Once upon a time, I knew a girl who didn’t love herself very much. At least, that’s what I assume, because she certainly didn’t act like she loved herself. I think that growing up, she must have had self-confidence issues or something. She had some pretty cool siblings, and they all loved each other a lot, but somehow along the way she convinced herself that her sister was a lot better than her– prettier, better liked, more popular. Sure, my friend was smart–she always got good grades and her parents were proud of her–but also seemed to feel awkward in her own skin. She liked to play sports, but she also liked to play make believe alot, and that meant that sometimes other kids made fun of her. Her sister’s friends, in fact, made fun of her a lot. And the guys at school. People that she had thought were friends were sometimes so mean when they made fun of her that she would run behind the tree at her middle school and cry alone, or she would walk through the field and think to herself, I guess because that was when people left her alone. When she was alone.
So anyways, to continue the story, my friend went off to high school, and she made some decent friends, but I think that her experiences in middle school really stuck with her. She was so certain that she was the silly, smart kid while her sister was the popular pretty kid, that she began to treat herself that way. She assumed she wasn’t all that special, with the exception of school, and I guess it was sort of a self-fulfilling prophecy in its own way. Sure she had friends, but most of them were other kids that felt similar to the way she did–insecure young teenagers who were trying to fit in somewhere.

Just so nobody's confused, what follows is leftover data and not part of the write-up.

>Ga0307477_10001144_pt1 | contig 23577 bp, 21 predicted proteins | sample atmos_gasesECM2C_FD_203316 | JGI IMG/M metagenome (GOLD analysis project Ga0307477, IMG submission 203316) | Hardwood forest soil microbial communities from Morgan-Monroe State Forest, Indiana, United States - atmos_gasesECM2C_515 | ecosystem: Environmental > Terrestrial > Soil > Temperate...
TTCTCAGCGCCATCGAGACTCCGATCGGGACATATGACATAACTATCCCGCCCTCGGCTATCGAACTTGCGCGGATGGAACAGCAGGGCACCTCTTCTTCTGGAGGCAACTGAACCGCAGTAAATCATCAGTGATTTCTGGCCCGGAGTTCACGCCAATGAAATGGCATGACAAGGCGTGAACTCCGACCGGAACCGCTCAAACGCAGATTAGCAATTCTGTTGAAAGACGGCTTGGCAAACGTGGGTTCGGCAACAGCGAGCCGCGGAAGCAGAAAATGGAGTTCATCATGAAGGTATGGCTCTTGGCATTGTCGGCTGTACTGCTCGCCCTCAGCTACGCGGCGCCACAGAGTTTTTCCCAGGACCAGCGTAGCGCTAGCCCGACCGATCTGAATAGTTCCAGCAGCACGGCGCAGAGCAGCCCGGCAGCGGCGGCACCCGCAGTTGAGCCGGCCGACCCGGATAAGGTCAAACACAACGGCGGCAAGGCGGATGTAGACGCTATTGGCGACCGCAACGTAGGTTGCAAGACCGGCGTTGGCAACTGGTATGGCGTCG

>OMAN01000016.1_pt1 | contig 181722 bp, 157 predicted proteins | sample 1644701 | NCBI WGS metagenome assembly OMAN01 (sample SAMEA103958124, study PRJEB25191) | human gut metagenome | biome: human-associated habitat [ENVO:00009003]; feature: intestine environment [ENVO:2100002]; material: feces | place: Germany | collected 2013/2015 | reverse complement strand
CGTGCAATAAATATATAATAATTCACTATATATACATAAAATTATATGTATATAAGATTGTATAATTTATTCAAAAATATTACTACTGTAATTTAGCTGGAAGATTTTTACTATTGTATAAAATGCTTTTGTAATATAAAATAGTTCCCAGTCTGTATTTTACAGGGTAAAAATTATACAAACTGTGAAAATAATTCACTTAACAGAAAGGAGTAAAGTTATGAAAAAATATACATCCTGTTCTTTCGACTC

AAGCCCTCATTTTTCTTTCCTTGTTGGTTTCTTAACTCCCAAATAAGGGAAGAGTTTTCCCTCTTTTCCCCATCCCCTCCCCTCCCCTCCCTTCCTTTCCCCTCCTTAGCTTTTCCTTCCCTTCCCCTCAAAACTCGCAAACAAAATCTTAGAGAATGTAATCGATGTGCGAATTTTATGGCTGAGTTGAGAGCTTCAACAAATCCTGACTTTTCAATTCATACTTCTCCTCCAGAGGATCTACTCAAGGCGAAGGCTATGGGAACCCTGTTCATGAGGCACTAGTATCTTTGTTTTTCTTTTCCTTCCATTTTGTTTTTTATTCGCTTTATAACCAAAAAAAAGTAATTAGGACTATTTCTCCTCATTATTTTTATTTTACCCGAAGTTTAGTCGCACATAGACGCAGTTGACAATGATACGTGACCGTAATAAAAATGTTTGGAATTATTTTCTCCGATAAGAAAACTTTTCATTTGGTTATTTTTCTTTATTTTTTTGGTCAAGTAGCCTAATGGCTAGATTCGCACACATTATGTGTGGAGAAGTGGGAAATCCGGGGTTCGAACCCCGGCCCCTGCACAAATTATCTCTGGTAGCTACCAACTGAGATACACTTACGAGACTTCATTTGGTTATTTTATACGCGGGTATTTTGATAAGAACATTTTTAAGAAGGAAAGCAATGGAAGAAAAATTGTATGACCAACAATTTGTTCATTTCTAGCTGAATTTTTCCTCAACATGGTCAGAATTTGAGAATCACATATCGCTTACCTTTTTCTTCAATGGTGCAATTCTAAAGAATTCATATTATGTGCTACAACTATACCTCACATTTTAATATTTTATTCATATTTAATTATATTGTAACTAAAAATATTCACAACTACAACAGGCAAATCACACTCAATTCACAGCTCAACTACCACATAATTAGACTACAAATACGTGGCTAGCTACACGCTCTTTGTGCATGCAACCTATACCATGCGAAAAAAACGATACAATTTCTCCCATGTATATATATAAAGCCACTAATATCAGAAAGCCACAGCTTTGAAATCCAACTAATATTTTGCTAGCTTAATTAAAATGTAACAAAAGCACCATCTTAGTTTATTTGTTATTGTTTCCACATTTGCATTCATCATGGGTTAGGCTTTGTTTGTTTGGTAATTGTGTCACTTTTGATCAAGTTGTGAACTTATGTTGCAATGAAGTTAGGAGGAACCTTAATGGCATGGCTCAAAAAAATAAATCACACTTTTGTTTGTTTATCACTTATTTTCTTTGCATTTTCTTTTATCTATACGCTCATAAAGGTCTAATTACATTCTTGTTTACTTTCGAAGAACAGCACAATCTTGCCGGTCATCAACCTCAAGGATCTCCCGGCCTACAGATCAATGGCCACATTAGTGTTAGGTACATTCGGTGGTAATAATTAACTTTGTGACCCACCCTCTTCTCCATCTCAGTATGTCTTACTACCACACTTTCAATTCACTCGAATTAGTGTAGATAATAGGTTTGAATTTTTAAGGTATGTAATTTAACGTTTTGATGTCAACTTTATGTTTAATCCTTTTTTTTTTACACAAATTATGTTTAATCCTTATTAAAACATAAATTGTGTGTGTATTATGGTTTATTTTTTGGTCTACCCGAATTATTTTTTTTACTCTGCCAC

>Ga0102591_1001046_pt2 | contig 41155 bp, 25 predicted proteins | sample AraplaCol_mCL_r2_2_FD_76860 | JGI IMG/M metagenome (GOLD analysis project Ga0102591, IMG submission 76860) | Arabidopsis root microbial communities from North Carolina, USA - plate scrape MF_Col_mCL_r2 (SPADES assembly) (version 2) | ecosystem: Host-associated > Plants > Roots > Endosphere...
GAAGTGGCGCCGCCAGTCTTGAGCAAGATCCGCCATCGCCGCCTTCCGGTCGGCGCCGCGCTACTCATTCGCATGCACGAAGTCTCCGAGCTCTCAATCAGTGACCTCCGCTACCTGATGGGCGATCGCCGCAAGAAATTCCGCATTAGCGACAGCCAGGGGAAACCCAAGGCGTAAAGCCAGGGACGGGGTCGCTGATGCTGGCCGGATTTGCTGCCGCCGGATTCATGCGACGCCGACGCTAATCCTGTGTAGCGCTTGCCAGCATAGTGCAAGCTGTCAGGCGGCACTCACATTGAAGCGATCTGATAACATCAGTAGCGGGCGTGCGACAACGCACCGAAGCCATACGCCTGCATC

The problem is that my friend started doing things to herself to try and be the sort of person that she thought her sister was. She started freaking out about how she looked all the time, obsessing about how much she weighed and what guys thought about her. She was still a pretty cool girl, and definitely a tom boy, but she also seemed really sad sometimes. I think high school in fact was when she started developing an eating disorder. She was so certain that she wasn’t good enough, that she was willing to risk her health to change.
I know that she knows that it’s bad, that she shouldn’t be doing the things she does and that she could hurt herself. We’ve talked a few times about it, and its clear that she doesn’t like the fact that she throws her food up when she is feeling sad, or that when she gets stressed out she eats things that she doesn’t want to eat, thereby creating situations in which she is more likely to engage in that behavior. She knows. But still she doesn’t stop. She even tried to get counseling for it once, but it didn’t work out very well. She told me that the psychologist didn’t seem to understand her, or to care about her enough for her to put the energy into it.
Anyways, the point of my post is that I am worried about that girl. She’s my friend, and I can’t stand to see her like this. I wish she didn’t feel like she was ugly, or waste so much time trying to feel prettier, thinner, more liked. I think that if her friends knew this stuff about her, they wouldn’t believe it, because they seem to think she’s awesome. I know I do. So I guess I am hoping that this year might be different, that this year she might be able to begin to change, to begin to see that she is a wonderful human being. I hope that this year God reminds her and her friends finally help her to see the truth, that she is unique and wonderful the way she is, and that nothing needs to change.